VIP Peados: police believe what they want to and seek to control media
The story that three children were murdered by VIP child abusers in Westminster is based on the words of ‘Nick’, a man who says that he had witnessed the sadistic abuse.
The Metropolitan police said the stories of a cabal of wealthy and powerful perverts raping and killing children for sport were “credible and true”. Circumspection and all other barriers to guilt were done away with. The police were on the side of the angels. The conspiracy was fact.
The Met’s spokesman has now reduced the temperature:
“We acknowledge that describing the allegations as ‘credible and true’ suggested we were pre-empting the outcome of the investigation.”
You can read the full report hereunder (via):
The Metropolitan Police Service (MPS) recognises the media’s and the public’s interest in its historic child abuse investigations, and in particular, in Operation Midland. The focus of this investigation is on allegations of the homicide of three young boys. There are also allegations of sexual abuse but the MPS has made clear from the outset that this is, and remains, a murder investigation.
No bodies. No evidence. No proof. But that’s not to say no crime was committed.
The historic nature of the allegations means this is a complex case where the normal avenues of evidence-gathering from CCTV, DNA and telephone data, are not open to us. These cases take time, but the public can have confidence that allegations from witnesses will be investigated thoroughly. We can all see the legacy that has been created by police and other authorities who appeared not to take allegations seriously in the past and the impact that has had on the confidence of victims to come forward.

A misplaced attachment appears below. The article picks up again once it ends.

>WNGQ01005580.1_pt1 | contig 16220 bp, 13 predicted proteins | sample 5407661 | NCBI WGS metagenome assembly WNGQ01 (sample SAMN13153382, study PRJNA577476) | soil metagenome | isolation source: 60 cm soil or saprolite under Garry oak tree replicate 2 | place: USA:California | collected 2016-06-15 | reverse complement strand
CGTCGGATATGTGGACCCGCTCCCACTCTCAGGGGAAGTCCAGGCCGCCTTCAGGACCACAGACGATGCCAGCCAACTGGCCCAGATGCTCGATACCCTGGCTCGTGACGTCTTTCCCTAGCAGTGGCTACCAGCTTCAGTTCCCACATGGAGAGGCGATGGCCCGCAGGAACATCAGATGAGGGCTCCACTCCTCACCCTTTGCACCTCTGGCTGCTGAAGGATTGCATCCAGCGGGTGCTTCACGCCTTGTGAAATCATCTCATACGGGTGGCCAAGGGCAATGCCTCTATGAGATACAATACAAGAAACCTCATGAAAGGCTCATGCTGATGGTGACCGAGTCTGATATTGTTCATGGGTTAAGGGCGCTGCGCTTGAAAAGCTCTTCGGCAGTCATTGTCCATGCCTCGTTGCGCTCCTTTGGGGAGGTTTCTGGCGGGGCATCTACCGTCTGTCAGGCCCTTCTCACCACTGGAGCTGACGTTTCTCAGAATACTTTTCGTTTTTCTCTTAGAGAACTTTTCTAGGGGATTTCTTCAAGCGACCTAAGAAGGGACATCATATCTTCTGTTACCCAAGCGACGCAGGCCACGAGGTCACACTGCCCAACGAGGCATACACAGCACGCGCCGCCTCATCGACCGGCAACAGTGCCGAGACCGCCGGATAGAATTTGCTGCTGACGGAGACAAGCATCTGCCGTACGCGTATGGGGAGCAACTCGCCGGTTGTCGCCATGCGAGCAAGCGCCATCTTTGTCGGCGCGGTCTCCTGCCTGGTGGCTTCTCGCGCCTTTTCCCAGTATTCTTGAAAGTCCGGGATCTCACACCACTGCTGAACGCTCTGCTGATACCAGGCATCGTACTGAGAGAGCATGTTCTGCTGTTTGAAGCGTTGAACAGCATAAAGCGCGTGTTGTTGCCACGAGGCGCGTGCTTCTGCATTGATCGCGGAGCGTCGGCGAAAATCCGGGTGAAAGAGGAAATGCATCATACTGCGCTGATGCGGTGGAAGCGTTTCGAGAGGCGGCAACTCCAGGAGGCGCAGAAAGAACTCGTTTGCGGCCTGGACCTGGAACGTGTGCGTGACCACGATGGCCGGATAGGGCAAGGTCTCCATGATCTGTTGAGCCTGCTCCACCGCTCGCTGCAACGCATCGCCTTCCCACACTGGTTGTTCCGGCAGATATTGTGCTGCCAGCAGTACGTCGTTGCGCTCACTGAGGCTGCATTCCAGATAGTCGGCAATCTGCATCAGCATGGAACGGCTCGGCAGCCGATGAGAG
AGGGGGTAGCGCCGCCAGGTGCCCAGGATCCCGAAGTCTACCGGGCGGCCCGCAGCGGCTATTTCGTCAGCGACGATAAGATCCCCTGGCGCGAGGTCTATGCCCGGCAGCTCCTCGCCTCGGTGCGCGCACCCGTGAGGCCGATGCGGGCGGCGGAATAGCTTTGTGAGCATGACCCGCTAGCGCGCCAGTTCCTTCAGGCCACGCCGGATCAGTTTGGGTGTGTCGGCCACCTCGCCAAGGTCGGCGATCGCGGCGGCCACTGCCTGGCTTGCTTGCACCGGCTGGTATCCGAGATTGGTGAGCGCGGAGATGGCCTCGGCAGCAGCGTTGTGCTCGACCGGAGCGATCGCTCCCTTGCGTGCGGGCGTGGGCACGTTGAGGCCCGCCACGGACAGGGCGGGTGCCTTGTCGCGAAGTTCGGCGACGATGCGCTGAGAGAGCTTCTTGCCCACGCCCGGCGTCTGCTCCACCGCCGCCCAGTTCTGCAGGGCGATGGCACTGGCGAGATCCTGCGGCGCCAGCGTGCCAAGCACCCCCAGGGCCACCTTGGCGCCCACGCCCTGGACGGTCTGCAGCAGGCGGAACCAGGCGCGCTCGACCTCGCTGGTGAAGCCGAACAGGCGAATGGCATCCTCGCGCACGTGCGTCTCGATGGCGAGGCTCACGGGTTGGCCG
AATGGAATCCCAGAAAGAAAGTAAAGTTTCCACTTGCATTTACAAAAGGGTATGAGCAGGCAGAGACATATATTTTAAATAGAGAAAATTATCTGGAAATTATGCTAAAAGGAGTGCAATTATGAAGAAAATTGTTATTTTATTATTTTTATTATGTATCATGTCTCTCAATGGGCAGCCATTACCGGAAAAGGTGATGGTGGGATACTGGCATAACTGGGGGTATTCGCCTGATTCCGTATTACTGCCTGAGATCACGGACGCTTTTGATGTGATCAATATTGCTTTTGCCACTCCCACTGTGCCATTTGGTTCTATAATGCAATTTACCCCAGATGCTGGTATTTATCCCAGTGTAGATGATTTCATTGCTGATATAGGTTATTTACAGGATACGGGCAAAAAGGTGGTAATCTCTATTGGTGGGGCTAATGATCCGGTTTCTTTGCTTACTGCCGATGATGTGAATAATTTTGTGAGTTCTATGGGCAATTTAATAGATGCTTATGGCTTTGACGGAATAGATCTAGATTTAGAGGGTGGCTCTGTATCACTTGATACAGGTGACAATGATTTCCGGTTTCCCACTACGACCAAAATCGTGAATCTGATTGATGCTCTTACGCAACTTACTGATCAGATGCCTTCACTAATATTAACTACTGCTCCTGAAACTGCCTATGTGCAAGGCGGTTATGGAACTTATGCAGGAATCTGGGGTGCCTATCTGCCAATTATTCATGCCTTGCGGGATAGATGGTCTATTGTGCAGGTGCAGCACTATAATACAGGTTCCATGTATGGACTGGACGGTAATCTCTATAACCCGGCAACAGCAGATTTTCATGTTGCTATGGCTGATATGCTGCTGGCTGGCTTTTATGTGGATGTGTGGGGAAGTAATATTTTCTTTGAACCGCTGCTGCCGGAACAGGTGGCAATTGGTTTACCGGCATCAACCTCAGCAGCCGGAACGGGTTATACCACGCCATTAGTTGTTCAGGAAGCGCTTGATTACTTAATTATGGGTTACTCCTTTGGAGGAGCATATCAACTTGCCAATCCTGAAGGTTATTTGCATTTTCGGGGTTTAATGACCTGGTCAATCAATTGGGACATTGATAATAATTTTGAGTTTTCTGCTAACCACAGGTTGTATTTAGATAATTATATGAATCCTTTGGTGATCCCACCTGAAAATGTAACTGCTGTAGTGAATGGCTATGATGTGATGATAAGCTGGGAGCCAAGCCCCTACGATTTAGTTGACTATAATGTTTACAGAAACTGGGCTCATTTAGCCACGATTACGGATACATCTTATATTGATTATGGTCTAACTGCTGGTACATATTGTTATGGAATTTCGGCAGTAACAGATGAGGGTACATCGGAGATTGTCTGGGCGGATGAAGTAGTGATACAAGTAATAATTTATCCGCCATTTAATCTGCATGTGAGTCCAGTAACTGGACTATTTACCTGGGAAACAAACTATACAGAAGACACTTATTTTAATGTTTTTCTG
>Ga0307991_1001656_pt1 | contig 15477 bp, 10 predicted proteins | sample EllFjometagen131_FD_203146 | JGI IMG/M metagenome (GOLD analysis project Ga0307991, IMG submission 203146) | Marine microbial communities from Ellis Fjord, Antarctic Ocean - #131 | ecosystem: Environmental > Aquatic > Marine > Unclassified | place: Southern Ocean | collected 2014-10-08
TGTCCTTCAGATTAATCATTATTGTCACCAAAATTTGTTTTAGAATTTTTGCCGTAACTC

Appeared not to have been taken seriously by police in the past. Now the accused appear to be guilty.
There are particular challenges where details of the allegations and those facing accusations are in the public domain. This can create potential conflicts between media and criminal investigations, and have an impact on vulnerable witnesses and those accused. This has been especially true in Operation Midland, and we wish to highlight to the media and to the public the risks that our investigation may be compromised. We raised this concern when we initially appealed for more witnesses and it continues to be an issue. We also need to clarify our investigative stance in cases of this kind
When you go looking for victims – advertising for them – the investigation becomes a trawl.
Our starting point with allegations of child sexual abuse or serious sexual assault is to believe the victim until we identify reasonable cause to believe otherwise.
It is now. It was for long the police’s position to disbelieve the victim. What we want is for the alleged victim to be treated in an even-handed manner. Accepting a claim as fact is as wrong as to dismiss it as a lie.
That is why, at the point at which we launched our initial appeal on Midland, after the witness had been interviewed for several days by detectives specialising in homicide and child abuse investigations, our senior investigating officer stated that he believed our key witness and felt him to be ‘credible’. Had he not made that considered, professional judgment, we would not have investigated in the way we have.
But considered and professional judgements have not always been correct. It was a considered a professional judgement not to investigate Cyril Smith. It was a considered a professional judgement to investigate Jim Davidson, nicking the entertainer as he flew INTO Heathrow Airport. And there’s Paul Gambaccini, the BBC DJ falsely accused of sexually abusing two boys between 1978 and 1984. He was arrested and locked in a cell. That was a considered and professional judgement.
“I was accused of having sex with two males, whom I have never known in my life, in the decade before I started having sex with males,” he says. “It was completely absurd and yet I lived under the jackboot of the Metropolitan police for a year…The Metropolitan police, which we must now expand to include several British police forces, and the Crown Prosecution Service, have reduced our beloved country to the moral equivalent of Russia.”